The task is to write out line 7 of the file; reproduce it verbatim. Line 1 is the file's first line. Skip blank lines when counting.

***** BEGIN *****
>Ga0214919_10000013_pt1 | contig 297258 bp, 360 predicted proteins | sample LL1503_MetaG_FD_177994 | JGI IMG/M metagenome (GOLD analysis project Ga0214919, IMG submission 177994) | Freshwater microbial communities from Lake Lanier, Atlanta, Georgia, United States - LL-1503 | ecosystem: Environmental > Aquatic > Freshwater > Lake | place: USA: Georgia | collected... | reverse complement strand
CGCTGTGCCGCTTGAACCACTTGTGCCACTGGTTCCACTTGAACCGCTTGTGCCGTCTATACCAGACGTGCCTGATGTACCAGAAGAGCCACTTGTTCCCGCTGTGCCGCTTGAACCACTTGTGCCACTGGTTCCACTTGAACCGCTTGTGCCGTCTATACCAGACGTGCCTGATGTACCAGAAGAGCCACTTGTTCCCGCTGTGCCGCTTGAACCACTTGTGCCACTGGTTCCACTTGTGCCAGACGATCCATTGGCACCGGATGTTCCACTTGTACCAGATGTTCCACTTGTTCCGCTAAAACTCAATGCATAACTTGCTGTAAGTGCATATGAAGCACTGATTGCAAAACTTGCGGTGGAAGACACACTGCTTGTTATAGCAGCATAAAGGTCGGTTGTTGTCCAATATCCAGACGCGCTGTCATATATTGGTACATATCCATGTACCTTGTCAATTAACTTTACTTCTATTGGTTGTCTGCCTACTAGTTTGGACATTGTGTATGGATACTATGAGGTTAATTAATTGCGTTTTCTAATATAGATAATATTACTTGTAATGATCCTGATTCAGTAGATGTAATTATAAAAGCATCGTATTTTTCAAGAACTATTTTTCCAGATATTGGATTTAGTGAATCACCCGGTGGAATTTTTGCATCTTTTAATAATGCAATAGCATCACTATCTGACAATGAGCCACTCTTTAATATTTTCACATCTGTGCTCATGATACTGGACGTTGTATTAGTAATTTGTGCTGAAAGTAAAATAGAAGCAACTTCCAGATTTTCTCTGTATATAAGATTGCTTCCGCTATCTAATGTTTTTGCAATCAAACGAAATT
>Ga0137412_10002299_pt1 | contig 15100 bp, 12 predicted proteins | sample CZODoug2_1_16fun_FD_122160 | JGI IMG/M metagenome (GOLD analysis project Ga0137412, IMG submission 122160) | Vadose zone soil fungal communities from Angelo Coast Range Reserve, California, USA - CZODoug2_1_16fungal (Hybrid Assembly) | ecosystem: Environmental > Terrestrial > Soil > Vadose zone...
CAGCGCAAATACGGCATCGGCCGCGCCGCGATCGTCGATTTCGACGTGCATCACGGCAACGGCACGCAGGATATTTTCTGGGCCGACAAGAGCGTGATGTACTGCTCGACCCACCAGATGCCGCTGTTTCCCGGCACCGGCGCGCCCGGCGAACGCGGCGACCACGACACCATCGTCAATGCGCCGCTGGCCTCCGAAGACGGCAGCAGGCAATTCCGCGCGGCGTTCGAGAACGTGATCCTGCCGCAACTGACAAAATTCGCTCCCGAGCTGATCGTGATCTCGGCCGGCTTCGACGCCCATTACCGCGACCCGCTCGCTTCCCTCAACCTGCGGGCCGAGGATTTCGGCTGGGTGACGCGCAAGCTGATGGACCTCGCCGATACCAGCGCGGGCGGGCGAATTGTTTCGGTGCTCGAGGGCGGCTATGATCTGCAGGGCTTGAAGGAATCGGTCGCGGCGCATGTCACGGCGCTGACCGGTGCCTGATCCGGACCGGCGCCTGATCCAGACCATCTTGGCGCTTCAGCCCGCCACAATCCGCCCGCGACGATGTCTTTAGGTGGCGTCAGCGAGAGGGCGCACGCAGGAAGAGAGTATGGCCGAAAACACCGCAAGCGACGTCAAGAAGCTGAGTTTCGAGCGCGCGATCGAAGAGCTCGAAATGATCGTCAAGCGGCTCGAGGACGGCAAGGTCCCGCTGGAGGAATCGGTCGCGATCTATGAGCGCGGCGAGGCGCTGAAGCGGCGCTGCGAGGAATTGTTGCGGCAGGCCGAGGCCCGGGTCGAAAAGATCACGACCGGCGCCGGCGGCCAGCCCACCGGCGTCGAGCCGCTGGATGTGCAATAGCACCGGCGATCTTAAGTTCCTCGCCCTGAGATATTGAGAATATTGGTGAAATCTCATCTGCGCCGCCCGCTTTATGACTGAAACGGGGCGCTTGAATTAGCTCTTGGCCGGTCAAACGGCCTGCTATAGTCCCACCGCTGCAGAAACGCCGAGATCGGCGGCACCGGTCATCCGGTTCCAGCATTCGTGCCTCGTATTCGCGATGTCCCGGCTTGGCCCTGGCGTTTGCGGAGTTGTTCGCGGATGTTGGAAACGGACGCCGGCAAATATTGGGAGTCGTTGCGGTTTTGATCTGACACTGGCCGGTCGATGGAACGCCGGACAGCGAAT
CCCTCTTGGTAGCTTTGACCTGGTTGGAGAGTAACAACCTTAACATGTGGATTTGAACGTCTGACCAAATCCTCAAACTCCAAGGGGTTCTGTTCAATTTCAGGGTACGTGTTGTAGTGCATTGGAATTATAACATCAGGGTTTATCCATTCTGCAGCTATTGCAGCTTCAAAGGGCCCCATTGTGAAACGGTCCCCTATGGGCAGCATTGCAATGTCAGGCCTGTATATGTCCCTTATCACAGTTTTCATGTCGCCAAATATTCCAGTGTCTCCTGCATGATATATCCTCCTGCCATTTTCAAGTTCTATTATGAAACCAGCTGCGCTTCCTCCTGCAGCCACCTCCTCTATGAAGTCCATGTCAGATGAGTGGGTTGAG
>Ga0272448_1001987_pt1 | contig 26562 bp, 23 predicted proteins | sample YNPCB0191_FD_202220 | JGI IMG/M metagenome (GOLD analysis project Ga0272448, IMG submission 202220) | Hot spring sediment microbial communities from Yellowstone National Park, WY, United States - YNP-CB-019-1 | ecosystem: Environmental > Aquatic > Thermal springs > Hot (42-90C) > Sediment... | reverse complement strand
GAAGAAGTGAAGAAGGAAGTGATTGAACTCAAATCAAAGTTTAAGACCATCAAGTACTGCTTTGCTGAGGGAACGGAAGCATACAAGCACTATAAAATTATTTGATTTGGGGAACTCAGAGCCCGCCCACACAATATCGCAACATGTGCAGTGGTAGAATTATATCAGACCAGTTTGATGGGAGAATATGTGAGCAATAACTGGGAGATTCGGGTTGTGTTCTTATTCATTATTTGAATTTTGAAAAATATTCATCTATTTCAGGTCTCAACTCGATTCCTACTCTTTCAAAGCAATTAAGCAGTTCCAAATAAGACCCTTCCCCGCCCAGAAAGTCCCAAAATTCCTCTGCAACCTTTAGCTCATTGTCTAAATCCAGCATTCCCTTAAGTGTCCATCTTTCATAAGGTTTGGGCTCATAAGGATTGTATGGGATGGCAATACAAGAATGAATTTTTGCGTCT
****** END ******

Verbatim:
GAAGAAGTGAAGAAGGAAGTGATTGAACTCAAATCAAAGTTTAAGACCATCAAGTACTGCTTTGCTGAGGGAACGGAAGCATACAAGCACTATAAAATTATTTGATTTGGGGAACTCAGAGCCCGCCCACACAATATCGCAACATGTGCAGTGGTAGAATTATATCAGACCAGTTTGATGGGAGAATATGTGAGCAATAACTGGGAGATTCGGGTTGTGTTCTTATTCATTATTTGAATTTTGAAAAATATTCATCTATTTCAGGTCTCAACTCGATTCCTACTCTTTCAAAGCAATTAAGCAGTTCCAAATAAGACCCTTCCCCGCCCAGAAAGTCCCAAAATTCCTCTGCAACCTTTAGCTCATTGTCTAAATCCAGCATTCCCTTAAGTGTCCATCTTTCATAAGGTTTGGGCTCATAAGGATTGTATGGGATGGCAATACAAGAATGAATTTTTGCGTCT